Protecting your body from disease with glutathione
Daniel Chong, ND - Investigation + Education = Disease Prevention
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Protecting your body from disease with glutathione

Modern life inflicts constant assaults on our bodies via industrialized foods, environmental toxins, chronic stress, lack of sleep, and our ever-growing exposure to electromagnetic frequencies (EMFs) from cell phones, cell towers, cordless phones and computers. One of the best ways to continually protect our health against these insults is to support your glutathione levels, your body’s master antioxidant.

Although your body naturally makes and recycles glutathione, modern life can overwhelm this system, depleting us of this vital compound. There is also growing evidence, which I have seen firsthand, in my own practice, that some people have minor genetic defects, or SNPs, that amongst other things, may hinder natural production of glutathione. Regardless of the cause, when glutathione is low your body becomes more vulnerable to disease and damage, and your risk for disease rises.

Direct oral supplementation with glutathione is not ideal, as it is poorly absorbed by the digestive tract. Fortunately, many nutritional compounds can act as building blocks to glutathione, and when consumed, have been shown to increase levels of it naturally.

In my practice, when I feel the need is warranted, or when lab tests reveal a glutathione-related SNP, I will inject glutathione intravenously.  This seems to have the most profound effect on people of all.

Below are some of many nutritional compounds that have been shown to boost glutathione levels.

  • N-acetyl-cysteine is a very bioavailable building block to glutathione.

  • Alpha lipoic acid helps recycle glutathione already in the cells.

  • Milk thistle boosts glutathione production naturally.

  • Methylation nutrients--methyl folate (5-MTHF), methyl B6 (P5P) and methyl B12 (methylcobalmin)--are methyl forms of B vitamins can help boost glutathione production and recycling.

  • Selenium helps the body produce and recycle glutathione.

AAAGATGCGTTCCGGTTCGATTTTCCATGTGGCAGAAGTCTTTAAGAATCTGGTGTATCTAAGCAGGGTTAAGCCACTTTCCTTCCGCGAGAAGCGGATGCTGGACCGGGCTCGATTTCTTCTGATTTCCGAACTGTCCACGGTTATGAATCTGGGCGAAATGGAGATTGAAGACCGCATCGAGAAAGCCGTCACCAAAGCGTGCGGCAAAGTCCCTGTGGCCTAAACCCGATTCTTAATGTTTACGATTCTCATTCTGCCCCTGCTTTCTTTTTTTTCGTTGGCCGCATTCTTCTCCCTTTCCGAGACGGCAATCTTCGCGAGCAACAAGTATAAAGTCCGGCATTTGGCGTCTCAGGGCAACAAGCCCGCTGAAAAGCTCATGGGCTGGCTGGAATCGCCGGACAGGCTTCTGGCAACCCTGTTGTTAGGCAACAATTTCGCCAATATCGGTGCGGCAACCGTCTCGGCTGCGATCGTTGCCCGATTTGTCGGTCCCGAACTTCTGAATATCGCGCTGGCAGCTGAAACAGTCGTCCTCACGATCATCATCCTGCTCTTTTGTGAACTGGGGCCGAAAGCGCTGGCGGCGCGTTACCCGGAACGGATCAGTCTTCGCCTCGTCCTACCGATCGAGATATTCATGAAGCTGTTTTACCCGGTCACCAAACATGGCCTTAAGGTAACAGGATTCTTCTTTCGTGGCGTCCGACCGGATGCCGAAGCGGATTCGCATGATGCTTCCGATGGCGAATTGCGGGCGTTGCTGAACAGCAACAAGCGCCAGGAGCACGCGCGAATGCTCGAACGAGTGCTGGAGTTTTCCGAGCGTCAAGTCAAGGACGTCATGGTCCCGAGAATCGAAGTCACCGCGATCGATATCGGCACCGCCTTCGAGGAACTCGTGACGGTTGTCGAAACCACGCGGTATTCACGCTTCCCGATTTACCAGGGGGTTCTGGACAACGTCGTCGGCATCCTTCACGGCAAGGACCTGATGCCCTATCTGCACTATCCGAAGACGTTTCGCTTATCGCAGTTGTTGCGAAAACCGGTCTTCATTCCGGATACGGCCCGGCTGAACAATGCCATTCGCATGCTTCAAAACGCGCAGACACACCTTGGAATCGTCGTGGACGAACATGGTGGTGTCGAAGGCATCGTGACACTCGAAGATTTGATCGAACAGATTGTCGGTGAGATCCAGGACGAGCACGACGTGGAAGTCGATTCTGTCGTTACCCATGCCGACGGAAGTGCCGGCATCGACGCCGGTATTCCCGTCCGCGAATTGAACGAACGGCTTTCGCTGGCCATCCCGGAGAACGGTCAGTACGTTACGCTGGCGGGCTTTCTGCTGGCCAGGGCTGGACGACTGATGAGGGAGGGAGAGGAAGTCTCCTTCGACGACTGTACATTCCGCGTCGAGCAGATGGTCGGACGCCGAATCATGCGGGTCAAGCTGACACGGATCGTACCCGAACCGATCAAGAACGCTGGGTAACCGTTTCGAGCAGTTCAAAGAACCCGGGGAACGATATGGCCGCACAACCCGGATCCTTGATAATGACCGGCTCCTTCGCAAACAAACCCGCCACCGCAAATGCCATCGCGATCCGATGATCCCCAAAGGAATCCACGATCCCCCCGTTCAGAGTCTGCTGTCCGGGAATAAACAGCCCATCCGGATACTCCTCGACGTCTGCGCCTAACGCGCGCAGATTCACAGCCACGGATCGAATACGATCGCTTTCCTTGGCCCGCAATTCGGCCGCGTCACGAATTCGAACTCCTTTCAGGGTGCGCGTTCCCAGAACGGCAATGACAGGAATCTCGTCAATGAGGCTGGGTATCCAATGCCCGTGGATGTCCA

• Vitamin C help increase glutathione levels and is the best recycler of glutathione.
  • As with all nutritional supplements, it is best to seek the advice of a qualified professional before utilizing supplements.

Diet and lifestyle factors can also affect your glutathione levels. Sulfur-rich foods such as garlic, onions, broccoli, kale, collards, cabbage, cauliflower, and watercress can help boost glutathione production.

Exercise also boosts glutathione; get aerobic exercise daily (such as walking) and strength train two to three times a week to optimize effects.

Preserve glutathione to prevent disease

One of the most important ways to maintain your glutathione levels is to reduce stress on your body. Glutathione’s job is to protect the cells, whether it’s from an autoimmune disease-related attack, sleep deprivation, or toxin exposure. Healthy glutathione levels reduce your risk of developing chronic and autoimmune disease as well as food and chemical sensitivities. It is also an excellent anti-aging compound.

The following are some strategies to prevent depletion of glutathione.

  • Find out what your food intolerances are and remove those foods from your diet. Many people are not aware that they are intolerant to common foods, such as bread or cheese. An elimination diet or a lab test like the Elisa/ACT test I use in my practice, can help you determine which foods are stressing your immune system and taxing glutathione reserves.

  • Eat an all-natural, whole foods diet. Processed foods and fast foods contain chemical additives, genetically altered foods, antibiotics, hormones, excess sugar, and other ingredients that are stressors and deplete glutathione.

  • Get enough sleep. Sleep deprivation is very stressful. If you have issues sleeping, it is often secondary to something else.
  • Manage your autoimmune disease. An autoimmune or chronic disease, such as Hashimoto’s hypothyroidism, rheumatoid arthritis, or diabetes keeps the immune system on overdrive and damages tissue, depleting glutathione.
  • Reduce your exposure to toxins and pollutants. Many common environmental chemicals are toxic to the body. They are found in shampoos, body products, household cleaners, lawn care products, and so on. We have enough to deal with in terms of pollutants in air and water, minimize your exposure to them in the home.

  • EMFs are a source of “electrical pollution.” Cell phones, computers, WiFi, and other electronics are stressful to the body and exposure should be minimized.

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